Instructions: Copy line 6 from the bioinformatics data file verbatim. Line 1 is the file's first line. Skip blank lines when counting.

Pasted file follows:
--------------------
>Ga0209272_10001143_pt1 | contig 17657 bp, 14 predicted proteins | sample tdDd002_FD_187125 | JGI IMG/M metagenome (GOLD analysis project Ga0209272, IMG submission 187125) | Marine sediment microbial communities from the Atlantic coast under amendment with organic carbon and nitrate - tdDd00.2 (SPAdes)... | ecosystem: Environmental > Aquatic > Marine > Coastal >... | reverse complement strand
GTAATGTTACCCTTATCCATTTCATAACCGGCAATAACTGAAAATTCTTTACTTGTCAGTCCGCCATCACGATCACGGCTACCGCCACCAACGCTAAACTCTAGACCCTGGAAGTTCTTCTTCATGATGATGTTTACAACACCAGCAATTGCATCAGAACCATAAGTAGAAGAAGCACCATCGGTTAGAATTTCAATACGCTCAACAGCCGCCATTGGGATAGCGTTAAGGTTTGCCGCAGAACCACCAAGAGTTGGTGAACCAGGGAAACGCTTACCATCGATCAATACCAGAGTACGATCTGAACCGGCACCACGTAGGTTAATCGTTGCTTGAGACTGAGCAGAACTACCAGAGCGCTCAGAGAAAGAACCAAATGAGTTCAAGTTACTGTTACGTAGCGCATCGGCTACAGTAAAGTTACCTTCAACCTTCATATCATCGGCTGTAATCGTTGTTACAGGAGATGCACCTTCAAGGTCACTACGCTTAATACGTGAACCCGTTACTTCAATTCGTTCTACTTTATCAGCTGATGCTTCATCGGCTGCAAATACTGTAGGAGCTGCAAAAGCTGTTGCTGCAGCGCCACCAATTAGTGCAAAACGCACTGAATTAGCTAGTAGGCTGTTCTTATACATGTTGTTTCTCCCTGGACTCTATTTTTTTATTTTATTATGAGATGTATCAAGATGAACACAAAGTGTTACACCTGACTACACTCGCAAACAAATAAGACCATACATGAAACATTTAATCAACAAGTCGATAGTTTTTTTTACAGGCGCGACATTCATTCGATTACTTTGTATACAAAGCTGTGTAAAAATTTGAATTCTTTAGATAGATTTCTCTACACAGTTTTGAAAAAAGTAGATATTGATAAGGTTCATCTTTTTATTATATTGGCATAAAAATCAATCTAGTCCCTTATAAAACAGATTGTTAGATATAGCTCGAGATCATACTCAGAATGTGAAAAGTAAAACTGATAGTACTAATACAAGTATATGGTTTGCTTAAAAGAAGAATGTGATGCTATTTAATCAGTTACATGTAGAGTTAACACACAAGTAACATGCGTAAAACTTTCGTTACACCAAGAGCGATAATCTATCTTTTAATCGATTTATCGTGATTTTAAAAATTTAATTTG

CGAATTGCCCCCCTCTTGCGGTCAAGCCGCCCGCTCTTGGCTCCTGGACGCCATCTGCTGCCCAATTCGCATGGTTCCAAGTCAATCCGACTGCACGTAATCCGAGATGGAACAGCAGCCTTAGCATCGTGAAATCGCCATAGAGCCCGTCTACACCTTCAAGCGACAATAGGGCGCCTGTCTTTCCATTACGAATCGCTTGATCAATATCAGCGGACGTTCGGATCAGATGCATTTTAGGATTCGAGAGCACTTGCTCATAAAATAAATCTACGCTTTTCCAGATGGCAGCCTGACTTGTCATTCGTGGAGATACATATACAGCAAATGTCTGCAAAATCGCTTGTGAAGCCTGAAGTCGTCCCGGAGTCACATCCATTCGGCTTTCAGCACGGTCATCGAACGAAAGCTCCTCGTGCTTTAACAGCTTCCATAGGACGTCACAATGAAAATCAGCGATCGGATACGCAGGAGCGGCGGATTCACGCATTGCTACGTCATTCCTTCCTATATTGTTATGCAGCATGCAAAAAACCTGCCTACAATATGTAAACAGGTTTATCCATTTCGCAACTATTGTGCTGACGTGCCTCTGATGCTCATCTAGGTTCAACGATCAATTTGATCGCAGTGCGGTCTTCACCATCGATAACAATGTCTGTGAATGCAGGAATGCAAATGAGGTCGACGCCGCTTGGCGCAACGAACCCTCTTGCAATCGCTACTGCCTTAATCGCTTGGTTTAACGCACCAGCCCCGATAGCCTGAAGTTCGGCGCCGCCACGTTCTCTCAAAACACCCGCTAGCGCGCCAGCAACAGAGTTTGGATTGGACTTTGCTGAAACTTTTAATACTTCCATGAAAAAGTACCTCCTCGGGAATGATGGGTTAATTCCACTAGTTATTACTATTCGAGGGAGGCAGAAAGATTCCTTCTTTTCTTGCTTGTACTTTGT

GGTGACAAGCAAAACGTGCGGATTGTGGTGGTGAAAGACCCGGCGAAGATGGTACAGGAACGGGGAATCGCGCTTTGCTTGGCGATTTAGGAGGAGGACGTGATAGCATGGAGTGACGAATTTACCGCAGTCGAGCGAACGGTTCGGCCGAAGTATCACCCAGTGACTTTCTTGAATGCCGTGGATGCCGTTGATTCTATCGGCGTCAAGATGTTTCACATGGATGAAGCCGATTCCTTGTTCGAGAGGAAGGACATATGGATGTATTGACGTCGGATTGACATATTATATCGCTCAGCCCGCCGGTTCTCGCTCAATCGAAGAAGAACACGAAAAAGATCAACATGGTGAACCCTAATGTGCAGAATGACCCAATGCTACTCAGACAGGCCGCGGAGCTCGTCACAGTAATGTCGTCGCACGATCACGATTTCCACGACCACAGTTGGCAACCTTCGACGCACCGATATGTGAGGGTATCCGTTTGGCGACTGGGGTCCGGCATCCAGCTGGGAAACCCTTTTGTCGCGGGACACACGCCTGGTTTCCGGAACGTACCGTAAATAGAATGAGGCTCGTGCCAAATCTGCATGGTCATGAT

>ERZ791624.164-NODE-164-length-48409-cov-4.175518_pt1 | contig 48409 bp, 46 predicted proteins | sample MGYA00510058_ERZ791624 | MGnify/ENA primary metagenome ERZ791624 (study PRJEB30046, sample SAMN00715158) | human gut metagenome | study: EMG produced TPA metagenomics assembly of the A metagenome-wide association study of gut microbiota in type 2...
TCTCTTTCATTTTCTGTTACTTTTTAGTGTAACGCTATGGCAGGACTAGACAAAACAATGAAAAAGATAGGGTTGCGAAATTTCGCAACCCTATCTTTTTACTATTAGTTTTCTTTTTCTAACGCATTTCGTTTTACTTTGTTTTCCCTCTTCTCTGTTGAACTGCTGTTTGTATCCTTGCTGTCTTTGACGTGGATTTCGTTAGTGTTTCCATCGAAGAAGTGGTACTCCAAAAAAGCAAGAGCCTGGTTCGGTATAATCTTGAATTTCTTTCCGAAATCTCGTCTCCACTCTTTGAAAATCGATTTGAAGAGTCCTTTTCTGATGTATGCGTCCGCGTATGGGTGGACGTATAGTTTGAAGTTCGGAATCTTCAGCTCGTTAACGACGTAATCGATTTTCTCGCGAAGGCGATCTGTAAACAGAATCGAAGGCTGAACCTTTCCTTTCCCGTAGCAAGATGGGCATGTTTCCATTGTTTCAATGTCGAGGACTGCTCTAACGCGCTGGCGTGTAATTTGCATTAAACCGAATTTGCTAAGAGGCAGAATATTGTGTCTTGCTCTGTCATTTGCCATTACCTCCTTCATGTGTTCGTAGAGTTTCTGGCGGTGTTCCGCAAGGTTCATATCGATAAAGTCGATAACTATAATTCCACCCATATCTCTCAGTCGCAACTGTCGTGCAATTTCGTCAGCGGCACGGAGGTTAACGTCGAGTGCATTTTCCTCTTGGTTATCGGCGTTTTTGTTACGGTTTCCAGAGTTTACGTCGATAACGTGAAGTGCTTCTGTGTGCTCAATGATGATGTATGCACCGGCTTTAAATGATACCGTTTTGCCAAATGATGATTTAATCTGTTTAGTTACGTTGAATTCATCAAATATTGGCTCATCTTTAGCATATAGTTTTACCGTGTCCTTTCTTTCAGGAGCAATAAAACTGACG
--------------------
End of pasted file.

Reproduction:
TCTCTTTCATTTTCTGTTACTTTTTAGTGTAACGCTATGGCAGGACTAGACAAAACAATGAAAAAGATAGGGTTGCGAAATTTCGCAACCCTATCTTTTTACTATTAGTTTTCTTTTTCTAACGCATTTCGTTTTACTTTGTTTTCCCTCTTCTCTGTTGAACTGCTGTTTGTATCCTTGCTGTCTTTGACGTGGATTTCGTTAGTGTTTCCATCGAAGAAGTGGTACTCCAAAAAAGCAAGAGCCTGGTTCGGTATAATCTTGAATTTCTTTCCGAAATCTCGTCTCCACTCTTTGAAAATCGATTTGAAGAGTCCTTTTCTGATGTATGCGTCCGCGTATGGGTGGACGTATAGTTTGAAGTTCGGAATCTTCAGCTCGTTAACGACGTAATCGATTTTCTCGCGAAGGCGATCTGTAAACAGAATCGAAGGCTGAACCTTTCCTTTCCCGTAGCAAGATGGGCATGTTTCCATTGTTTCAATGTCGAGGACTGCTCTAACGCGCTGGCGTGTAATTTGCATTAAACCGAATTTGCTAAGAGGCAGAATATTGTGTCTTGCTCTGTCATTTGCCATTACCTCCTTCATGTGTTCGTAGAGTTTCTGGCGGTGTTCCGCAAGGTTCATATCGATAAAGTCGATAACTATAATTCCACCCATATCTCTCAGTCGCAACTGTCGTGCAATTTCGTCAGCGGCACGGAGGTTAACGTCGAGTGCATTTTCCTCTTGGTTATCGGCGTTTTTGTTACGGTTTCCAGAGTTTACGTCGATAACGTGAAGTGCTTCTGTGTGCTCAATGATGATGTATGCACCGGCTTTAAATGATACCGTTTTGCCAAATGATGATTTAATCTGTTTAGTTACGTTGAATTCATCAAATATTGGCTCATCTTTAGCATATAGTTTTACCGTGTCCTTTCTTTCAGGAGCAATAAAACTGACG